Three new bird flu cases detected in Huelva and Seville

Three new cases of the subtype of bird flu H5N1 have been detected in Andalucia, in the provinces of Huelva and Seville.
The Regional Ministry of Agriculture, Livestock, Fisheries and Sustainable Development has announced that three new cases of bird flu have been detected in Andalucia, in the provinces of Huelva and Seville.
According to a statement from the Junta, the Highly Pathogenic Avian Influenza (HPAI) virus has been detected at a turkey farm located in Niebla, Huelva, which has around 39,500 birds; at another turkey farm in Trigueros, Huelva, which has around 8,000; and at a farm in Carmona, Seville, which has a capacity for 28,800 turkeys.
Another case had been detected a few days beforehand in Villarrasa (Huelva), where, according to the Regional Ministry, the animals have already been slaughtered and the farm has been thoroughly cleaned and disinfected to prevent the virus from spreading.
The Regional Government of Andalucia is working with the Ministry of Agriculture, Fisheries and Food to follow the protocol established for such situations.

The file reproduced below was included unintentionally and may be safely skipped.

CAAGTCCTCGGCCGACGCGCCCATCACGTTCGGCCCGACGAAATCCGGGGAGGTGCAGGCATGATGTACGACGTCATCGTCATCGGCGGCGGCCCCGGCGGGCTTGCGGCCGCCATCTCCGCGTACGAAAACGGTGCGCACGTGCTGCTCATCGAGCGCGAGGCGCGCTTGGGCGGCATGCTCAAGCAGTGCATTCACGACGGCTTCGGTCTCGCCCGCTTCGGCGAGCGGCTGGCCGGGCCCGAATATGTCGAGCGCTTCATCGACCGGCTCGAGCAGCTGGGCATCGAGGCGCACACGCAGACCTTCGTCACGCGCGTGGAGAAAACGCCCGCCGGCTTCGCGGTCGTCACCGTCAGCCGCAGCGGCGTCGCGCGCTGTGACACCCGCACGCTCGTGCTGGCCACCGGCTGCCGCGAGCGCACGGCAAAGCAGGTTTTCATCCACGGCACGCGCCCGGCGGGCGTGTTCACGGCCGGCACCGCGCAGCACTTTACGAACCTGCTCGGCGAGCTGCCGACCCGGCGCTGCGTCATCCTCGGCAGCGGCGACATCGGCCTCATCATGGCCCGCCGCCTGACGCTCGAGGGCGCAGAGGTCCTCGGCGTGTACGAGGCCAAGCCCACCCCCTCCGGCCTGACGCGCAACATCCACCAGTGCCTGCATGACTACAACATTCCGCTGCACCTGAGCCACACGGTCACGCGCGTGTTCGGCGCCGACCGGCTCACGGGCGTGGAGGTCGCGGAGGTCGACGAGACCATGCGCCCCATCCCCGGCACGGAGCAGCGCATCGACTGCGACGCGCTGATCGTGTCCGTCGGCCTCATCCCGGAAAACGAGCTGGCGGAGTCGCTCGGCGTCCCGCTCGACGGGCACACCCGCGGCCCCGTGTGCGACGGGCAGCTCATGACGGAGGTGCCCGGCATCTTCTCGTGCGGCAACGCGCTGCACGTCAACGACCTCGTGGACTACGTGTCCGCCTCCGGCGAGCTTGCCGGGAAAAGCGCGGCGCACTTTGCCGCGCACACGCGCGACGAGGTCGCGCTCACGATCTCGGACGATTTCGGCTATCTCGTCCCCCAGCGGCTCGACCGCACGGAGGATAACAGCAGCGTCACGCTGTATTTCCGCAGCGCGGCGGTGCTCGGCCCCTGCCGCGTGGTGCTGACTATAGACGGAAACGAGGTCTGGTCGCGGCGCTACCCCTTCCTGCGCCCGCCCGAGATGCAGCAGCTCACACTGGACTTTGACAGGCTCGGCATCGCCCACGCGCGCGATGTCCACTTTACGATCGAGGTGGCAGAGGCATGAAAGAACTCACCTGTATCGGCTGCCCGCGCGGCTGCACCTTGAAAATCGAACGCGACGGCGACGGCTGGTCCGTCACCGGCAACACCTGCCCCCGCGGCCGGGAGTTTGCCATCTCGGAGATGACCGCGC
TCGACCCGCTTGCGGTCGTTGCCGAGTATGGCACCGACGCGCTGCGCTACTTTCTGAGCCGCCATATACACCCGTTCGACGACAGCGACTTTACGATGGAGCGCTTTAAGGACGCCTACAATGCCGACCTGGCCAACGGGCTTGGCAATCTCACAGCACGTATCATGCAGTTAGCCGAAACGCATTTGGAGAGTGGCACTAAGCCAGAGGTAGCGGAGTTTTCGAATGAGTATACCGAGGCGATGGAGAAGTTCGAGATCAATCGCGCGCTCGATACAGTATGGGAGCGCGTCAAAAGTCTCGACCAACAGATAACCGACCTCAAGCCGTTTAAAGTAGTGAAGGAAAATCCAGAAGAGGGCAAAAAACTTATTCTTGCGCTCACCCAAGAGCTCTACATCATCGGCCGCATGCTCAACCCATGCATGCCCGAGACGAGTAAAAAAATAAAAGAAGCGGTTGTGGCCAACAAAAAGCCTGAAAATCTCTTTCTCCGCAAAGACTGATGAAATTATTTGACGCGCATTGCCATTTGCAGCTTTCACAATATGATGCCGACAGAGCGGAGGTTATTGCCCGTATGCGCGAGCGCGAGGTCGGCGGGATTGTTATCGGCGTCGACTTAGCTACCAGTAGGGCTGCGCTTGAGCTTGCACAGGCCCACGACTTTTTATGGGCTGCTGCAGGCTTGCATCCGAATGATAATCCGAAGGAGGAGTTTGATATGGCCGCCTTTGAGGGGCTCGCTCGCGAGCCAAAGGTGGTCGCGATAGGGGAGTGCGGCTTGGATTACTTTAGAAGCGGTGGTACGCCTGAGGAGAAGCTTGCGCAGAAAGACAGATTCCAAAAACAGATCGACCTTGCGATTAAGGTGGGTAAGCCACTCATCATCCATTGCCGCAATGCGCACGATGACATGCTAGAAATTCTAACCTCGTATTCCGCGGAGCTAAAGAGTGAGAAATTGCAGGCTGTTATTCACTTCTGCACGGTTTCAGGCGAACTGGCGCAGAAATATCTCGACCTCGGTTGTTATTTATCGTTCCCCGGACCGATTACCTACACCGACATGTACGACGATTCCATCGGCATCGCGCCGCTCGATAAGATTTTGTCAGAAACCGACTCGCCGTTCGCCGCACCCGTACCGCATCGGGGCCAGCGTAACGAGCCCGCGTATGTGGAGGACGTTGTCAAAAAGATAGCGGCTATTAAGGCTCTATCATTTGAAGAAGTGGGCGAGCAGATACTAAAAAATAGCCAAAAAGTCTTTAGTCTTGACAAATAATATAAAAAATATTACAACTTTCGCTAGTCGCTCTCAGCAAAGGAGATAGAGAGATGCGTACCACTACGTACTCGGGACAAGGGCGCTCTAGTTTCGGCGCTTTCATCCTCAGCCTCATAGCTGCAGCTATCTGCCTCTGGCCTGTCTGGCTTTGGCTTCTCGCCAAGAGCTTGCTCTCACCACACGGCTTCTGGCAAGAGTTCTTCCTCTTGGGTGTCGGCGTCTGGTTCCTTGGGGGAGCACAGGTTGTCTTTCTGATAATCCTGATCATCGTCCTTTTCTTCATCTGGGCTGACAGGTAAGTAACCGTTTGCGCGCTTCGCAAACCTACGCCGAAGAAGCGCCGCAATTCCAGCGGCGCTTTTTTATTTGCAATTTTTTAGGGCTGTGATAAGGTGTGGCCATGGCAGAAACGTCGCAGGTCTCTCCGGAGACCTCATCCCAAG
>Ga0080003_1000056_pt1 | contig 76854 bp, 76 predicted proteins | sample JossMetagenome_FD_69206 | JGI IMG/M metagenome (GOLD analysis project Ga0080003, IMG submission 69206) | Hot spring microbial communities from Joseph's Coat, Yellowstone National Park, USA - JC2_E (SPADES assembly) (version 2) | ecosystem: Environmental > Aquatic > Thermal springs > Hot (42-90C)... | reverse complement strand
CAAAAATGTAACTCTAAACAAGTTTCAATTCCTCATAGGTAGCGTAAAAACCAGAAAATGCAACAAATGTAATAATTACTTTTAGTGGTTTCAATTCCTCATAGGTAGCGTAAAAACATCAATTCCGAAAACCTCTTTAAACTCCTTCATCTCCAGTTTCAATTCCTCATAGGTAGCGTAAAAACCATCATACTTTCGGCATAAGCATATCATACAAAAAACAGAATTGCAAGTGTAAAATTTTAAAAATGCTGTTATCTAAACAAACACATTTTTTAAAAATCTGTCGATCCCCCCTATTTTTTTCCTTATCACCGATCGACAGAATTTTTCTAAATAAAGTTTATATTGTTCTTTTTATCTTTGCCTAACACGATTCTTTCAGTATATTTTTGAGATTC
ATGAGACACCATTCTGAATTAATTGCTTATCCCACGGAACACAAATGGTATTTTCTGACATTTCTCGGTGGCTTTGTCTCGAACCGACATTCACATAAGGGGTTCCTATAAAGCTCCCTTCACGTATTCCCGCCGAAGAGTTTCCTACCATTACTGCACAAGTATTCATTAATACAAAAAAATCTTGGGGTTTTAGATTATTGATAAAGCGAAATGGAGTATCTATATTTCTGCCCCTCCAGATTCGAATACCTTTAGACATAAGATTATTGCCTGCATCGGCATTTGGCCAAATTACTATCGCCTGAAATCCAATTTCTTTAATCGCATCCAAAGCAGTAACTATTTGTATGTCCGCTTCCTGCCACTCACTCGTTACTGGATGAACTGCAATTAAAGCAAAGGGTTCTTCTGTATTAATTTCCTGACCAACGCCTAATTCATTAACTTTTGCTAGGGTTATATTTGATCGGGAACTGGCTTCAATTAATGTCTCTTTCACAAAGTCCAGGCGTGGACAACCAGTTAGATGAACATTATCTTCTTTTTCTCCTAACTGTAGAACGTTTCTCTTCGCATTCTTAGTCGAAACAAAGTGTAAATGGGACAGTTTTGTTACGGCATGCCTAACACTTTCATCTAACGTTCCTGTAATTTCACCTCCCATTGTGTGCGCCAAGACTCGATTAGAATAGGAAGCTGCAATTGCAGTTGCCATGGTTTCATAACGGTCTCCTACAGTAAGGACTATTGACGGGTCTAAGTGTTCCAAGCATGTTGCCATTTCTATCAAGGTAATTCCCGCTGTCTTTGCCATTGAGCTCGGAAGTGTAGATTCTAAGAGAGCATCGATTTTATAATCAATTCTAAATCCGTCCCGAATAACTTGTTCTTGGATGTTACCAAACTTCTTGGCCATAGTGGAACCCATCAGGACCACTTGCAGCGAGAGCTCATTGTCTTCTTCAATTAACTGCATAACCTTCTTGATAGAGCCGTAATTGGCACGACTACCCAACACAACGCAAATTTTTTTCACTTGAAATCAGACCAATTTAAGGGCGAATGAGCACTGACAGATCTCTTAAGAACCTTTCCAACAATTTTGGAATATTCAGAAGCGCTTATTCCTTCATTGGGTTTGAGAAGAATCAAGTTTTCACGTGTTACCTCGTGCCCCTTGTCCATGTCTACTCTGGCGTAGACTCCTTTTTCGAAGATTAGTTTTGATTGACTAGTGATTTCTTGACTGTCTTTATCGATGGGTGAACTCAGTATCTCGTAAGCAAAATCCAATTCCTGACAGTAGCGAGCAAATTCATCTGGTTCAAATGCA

When a farm is suspected of being affected by bird flu, the animals are immediately immobilised and slaughtered, an epidemiological survey is carried out to try to determine the source of the infection, and restrictions are placed around the farm, said the Junta. They also added that the Andalucian government is taking preventive action to prevent new cases on farms in other areas.
At the national level, there have also been cases of domestic poultry affected by avian influenza in Segovia and Valladolid, and there have been eleven cases of wild birds with the disease in the provinces of Lérida, Girona, Palencia, Seville and Cádiz.
The government of Andalucia has reminded the public that this subtype of this virus has very little capacity to affect people, but it is recommendable to minimise unnecessary contact with birds showing clinical symptoms or with those found dead. As far as consumption is concerned, the virus cannot be transmitted to humans through cooked poultry meat, eggs or processed products derived from them.
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Tamsin Brown

Originally from London, Tamsin is based in Malaga and is a local reporter for the Euro Weekly News covering Spanish and international news. Got a news story you want to share? Then get in touch at [email protected]